Page:A Voyage to Terra Australis Volume 1.djvu/141

From Wikisource
Jump to navigation Jump to search
This page has been proofread, but needs to be validated.
East Coast, & V.D.'s Land.]


quarters that he was forced successively into Jervis Bay, Shoals Haven, and Port Hacking; and it was not until the 24th at night, that our adventurous discoverer terminated his dangerous and fatiguing voyage, by entering within the heads of Port Jackson.

It should be remembered, that Mr. Bass sailed with only six weeks provisions; but with the assistance of occasional supplies of petrels, fish, seal's flesh, and a few geese and black swans, and by abstinence, he had been enabled to prolong his voyage beyond eleven weeks. His ardour and perseverance were crowned, in despite of the foul winds which so much opposed him, with a degree of success not to have been anticipated from such feeble means. In three hundred miles of coast, from Port Jackson to the Ram Head, he added a number of particulars which had escaped captain Cook; and will always escape any navigator in a first discovery, unless he have the time and means of joining a close examination by boats, to what may be seen from the ship.

Our previous knowledge of the coast scarcely extended beyond the Ram Head; and there began the harvest in which Mr. Bass was ambitious to place the first reaping hook. The new coast was traced three hundred miles; and instead of trending southward to join itself to Van Diemen's Land, as captain Furneaux had supposed, he found it, beyond a certain point, to take a direction nearly opposite, and to assume the appearance of being exposed to the bufferings of an open sea. Mr. Bass, himself, entertained no doubt of the existence of a wide strait, separating Van Diemen's Land from New South Wales; and he yielded with the greatest reluctance to the necessity of returning, before it was so fully ascertained as to admit of no doubt in the minds of others. But he had the satisfaction of placing at the end of his new coast, an extensive and useful harbour, surrounded with a country superior to any other known in the southern parts of New South Wales.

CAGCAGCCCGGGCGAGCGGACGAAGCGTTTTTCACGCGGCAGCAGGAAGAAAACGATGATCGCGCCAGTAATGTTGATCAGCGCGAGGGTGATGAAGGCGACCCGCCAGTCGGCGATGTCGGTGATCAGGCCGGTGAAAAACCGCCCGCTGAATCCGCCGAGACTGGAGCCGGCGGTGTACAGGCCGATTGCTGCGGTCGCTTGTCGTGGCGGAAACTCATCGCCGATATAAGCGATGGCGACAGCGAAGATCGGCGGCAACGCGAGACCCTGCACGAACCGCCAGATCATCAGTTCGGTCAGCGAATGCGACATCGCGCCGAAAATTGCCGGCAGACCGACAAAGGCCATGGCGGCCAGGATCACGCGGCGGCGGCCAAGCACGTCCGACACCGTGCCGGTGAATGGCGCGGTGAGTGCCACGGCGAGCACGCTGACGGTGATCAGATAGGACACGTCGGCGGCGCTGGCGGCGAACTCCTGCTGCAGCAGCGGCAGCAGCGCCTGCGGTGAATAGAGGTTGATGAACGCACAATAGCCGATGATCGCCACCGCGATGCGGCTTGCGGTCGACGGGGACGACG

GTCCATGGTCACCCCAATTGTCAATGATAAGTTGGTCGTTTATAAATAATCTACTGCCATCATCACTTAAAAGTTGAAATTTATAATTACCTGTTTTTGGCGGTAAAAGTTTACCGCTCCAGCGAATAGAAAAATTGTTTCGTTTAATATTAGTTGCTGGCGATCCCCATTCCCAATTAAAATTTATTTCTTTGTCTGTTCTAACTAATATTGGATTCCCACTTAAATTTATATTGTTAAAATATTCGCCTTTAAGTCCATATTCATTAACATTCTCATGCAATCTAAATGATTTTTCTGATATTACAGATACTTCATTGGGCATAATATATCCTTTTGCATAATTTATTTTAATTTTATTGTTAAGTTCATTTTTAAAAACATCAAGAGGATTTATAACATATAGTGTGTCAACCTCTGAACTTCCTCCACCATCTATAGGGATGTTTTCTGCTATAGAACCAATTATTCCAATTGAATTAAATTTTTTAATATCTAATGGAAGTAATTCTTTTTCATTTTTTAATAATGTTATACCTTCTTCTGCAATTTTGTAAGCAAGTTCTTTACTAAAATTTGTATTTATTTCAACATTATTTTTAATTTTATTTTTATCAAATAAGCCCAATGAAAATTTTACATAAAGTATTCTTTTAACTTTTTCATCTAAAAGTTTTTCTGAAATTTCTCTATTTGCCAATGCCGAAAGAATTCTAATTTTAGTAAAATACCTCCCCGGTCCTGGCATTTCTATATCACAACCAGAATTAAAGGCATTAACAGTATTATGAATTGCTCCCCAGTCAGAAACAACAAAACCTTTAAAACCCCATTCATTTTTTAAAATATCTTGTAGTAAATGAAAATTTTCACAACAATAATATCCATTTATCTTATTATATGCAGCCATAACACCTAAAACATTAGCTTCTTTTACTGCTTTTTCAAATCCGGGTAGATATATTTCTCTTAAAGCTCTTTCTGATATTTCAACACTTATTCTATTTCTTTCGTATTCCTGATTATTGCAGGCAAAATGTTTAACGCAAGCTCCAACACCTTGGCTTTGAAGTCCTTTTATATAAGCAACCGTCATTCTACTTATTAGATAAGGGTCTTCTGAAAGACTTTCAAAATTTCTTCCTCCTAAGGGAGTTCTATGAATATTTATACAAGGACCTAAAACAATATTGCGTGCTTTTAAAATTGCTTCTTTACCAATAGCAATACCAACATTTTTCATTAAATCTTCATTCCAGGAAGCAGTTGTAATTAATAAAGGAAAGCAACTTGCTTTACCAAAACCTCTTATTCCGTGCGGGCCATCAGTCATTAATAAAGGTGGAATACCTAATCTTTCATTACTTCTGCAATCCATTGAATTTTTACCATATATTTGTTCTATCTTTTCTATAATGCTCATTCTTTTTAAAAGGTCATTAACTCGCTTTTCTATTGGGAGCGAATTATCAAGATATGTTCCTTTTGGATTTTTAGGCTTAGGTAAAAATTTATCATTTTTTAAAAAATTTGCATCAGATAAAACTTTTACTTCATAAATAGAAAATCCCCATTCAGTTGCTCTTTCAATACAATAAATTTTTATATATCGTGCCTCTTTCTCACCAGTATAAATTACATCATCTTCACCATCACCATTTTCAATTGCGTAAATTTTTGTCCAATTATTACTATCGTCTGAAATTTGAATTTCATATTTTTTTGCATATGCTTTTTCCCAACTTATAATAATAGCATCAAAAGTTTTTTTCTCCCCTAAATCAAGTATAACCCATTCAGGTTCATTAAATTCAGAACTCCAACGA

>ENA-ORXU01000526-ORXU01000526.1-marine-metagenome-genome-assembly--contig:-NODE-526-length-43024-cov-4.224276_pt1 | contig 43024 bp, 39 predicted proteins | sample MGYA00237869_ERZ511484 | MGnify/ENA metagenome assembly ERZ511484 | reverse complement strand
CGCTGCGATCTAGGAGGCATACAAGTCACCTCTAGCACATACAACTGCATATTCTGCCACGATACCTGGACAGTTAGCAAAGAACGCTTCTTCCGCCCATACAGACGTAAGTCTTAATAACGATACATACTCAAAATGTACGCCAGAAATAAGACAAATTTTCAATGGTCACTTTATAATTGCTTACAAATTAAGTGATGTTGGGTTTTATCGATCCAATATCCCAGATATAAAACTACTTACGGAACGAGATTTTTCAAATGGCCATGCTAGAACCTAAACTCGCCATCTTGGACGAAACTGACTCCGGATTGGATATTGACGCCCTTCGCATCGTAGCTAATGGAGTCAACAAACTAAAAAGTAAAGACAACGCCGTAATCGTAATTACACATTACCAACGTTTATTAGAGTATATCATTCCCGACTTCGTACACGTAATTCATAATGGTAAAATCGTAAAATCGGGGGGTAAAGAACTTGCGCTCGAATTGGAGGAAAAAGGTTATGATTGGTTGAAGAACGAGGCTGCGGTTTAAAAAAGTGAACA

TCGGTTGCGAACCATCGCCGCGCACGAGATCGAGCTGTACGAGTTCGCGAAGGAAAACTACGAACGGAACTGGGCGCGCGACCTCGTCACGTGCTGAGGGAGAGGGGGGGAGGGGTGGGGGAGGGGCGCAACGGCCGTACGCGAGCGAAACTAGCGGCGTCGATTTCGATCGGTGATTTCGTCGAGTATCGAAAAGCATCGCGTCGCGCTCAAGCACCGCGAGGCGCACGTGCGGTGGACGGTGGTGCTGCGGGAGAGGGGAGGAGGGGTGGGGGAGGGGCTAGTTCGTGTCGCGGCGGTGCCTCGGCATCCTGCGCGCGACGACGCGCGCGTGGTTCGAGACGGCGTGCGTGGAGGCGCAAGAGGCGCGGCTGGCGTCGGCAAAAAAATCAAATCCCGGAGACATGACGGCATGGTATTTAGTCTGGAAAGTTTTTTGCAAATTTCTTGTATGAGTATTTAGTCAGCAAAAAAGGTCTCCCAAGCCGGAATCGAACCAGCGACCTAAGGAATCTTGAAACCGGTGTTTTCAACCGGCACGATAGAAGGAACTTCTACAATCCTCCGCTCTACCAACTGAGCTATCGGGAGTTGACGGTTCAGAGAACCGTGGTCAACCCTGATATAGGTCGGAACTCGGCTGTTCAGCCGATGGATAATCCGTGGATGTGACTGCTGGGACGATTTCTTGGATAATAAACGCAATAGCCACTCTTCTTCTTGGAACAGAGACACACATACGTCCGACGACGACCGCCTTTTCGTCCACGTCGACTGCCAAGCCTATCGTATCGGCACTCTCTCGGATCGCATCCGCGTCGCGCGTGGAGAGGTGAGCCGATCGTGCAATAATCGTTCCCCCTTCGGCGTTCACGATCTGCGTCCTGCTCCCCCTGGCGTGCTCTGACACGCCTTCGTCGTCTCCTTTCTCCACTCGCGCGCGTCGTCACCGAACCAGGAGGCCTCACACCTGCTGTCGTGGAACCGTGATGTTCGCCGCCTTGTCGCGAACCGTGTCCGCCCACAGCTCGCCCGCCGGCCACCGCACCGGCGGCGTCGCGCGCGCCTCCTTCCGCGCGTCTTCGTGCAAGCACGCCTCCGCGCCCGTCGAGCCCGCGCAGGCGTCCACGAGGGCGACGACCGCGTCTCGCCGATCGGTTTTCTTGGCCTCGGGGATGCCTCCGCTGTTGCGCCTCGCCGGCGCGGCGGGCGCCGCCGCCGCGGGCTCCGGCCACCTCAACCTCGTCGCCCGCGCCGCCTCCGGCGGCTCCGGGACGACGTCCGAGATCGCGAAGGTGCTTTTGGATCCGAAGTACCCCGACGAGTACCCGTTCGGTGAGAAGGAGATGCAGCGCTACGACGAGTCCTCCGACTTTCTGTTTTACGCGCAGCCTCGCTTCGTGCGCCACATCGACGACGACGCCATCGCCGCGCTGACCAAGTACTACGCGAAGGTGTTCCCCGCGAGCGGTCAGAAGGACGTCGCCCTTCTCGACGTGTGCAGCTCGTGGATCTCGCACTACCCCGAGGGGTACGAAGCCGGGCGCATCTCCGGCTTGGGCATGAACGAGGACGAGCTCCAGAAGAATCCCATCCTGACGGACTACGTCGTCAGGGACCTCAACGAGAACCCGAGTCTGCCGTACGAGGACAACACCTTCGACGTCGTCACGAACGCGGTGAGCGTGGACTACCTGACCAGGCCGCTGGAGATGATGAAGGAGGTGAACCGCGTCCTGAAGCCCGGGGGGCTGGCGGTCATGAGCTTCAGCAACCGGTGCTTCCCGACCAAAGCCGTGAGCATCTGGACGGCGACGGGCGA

A voyage expressly undertaken for discovery in an open boat, and

in which six hundred miles of coast, mostly in a boisterous climate,